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Do Psychological Tests Make a Difference in Getting a Job?

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When filling out a job application, consider that you may be psychologically evaluated if you are interviewed.

Question: I recently had a first interview for a regional sales management position, and it went very well. I’m interested in the company and they seem interested in me. But they required that I take four hours of psychological tests, then interview with a career psychologist. How much weight do you think a company places on the value of these tests in relation to having a lot of practical experience?

— Larry, Philadelphia

Larry: As the cost of hiring and training continues to rise, companies will take every measure to make sure you’re not a bad apple who’ll need replacing in a year. At many employers, this includes psychological assessment, even though such testing can be expensive. Consider the following advice offered to company HR professionals from Michigan consultant John Agno: “Use pre-employment testing to screen candidates,” he writes. “You can now screen for learning ability, personality and interests…by comparing the profile of the candidate with a composite profile of your best performers to engineer the right job match.” If company recruiters say they like you and that the test is just a formality, be sure to take it very seriously. Some candidates don’t understand the importance of a psychological evaluation and fail to give their best effort. Psychologists say such a lackadaisical attitude will be reflected in the results and can cost you a job offer. And no, you can’t study for a psychological test (although anything you do to improve your mental health is a good move).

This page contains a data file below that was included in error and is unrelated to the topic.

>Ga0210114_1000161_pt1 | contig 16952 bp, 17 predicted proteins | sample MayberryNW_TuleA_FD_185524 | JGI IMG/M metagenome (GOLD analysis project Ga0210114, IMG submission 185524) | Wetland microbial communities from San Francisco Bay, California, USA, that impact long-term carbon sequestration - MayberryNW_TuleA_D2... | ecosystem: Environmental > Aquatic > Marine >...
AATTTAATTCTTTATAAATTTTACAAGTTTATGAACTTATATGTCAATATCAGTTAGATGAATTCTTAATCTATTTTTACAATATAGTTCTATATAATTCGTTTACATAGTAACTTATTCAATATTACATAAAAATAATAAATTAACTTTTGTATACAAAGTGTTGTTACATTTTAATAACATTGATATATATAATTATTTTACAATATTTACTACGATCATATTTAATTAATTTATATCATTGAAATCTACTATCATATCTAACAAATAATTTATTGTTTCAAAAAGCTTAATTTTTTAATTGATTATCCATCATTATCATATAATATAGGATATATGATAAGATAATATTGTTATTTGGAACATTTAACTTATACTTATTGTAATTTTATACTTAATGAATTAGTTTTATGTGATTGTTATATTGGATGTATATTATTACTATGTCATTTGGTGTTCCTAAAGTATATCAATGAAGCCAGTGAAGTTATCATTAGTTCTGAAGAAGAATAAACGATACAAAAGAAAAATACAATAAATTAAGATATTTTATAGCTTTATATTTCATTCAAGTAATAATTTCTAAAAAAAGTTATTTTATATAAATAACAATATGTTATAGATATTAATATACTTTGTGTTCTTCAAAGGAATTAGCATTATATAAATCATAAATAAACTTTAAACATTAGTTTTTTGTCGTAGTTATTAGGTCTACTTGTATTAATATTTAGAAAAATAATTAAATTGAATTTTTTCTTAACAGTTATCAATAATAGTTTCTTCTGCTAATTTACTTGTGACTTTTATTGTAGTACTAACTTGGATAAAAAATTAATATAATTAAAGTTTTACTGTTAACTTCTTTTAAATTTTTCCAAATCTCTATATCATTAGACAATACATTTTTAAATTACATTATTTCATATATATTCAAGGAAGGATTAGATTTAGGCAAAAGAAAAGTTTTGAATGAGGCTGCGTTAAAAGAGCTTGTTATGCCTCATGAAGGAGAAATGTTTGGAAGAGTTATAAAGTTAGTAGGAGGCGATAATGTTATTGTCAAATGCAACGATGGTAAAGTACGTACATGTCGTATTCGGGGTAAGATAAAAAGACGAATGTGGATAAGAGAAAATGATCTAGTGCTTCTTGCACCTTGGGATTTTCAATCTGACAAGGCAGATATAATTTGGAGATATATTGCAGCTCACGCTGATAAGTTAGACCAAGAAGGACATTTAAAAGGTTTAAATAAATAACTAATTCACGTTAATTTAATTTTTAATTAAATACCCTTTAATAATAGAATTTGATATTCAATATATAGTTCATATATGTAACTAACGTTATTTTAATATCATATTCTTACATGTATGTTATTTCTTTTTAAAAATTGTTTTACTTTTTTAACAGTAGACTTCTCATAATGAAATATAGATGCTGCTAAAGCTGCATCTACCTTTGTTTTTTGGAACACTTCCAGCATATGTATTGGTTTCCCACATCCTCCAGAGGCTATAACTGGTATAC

Do Psychological Tests Make a Difference in Getting a Job? by
Authored by: Granted Contributor